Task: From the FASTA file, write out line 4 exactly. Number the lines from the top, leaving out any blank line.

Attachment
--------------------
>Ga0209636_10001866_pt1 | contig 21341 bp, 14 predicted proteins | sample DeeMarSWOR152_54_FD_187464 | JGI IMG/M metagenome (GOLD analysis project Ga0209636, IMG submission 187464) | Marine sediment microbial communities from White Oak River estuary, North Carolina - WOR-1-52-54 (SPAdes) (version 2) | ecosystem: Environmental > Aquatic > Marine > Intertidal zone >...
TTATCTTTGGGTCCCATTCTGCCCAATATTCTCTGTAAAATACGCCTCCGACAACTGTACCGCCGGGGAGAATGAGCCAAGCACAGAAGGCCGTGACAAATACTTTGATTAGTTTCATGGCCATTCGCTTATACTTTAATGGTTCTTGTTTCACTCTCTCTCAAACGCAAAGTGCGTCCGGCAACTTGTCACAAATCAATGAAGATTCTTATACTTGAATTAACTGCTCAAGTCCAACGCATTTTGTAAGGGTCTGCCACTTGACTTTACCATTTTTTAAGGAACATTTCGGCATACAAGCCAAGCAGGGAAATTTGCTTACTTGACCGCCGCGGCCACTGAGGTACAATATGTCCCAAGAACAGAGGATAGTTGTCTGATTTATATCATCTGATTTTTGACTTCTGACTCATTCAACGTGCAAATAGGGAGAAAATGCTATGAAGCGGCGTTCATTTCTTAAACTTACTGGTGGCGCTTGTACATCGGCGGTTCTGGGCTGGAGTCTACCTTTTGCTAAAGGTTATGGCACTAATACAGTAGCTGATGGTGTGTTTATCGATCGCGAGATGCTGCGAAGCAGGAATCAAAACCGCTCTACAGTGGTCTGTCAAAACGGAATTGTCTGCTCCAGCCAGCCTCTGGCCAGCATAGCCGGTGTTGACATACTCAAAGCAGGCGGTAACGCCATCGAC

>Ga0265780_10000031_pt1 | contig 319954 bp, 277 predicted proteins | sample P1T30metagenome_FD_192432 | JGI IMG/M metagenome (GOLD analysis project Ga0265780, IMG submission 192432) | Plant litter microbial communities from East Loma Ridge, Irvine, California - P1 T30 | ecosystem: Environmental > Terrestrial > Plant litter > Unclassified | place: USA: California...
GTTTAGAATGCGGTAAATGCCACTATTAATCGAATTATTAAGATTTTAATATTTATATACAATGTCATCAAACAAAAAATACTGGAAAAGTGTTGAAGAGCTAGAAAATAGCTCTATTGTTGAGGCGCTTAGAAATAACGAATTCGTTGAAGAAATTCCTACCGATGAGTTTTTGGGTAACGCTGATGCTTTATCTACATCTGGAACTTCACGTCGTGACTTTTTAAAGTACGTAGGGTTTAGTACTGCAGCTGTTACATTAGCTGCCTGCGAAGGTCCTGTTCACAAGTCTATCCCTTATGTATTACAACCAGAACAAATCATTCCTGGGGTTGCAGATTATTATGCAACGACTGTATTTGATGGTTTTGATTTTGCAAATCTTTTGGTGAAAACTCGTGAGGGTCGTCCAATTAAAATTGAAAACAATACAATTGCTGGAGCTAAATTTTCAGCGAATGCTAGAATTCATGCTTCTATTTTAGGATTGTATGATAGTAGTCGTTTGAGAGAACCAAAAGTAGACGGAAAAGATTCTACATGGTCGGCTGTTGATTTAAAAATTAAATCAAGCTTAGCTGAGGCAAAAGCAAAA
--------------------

GTTTAGAATGCGGTAAATGCCACTATTAATCGAATTATTAAGATTTTAATATTTATATACAATGTCATCAAACAAAAAATACTGGAAAAGTGTTGAAGAGCTAGAAAATAGCTCTATTGTTGAGGCGCTTAGAAATAACGAATTCGTTGAAGAAATTCCTACCGATGAGTTTTTGGGTAACGCTGATGCTTTATCTACATCTGGAACTTCACGTCGTGACTTTTTAAAGTACGTAGGGTTTAGTACTGCAGCTGTTACATTAGCTGCCTGCGAAGGTCCTGTTCACAAGTCTATCCCTTATGTATTACAACCAGAACAAATCATTCCTGGGGTTGCAGATTATTATGCAACGACTGTATTTGATGGTTTTGATTTTGCAAATCTTTTGGTGAAAACTCGTGAGGGTCGTCCAATTAAAATTGAAAACAATACAATTGCTGGAGCTAAATTTTCAGCGAATGCTAGAATTCATGCTTCTATTTTAGGATTGTATGATAGTAGTCGTTTGAGAGAACCAAAAGTAGACGGAAAAGATTCTACATGGTCGGCTGTTGATTTAAAAATTAAATCAAGCTTAGCTGAGGCAAAAGCAAAA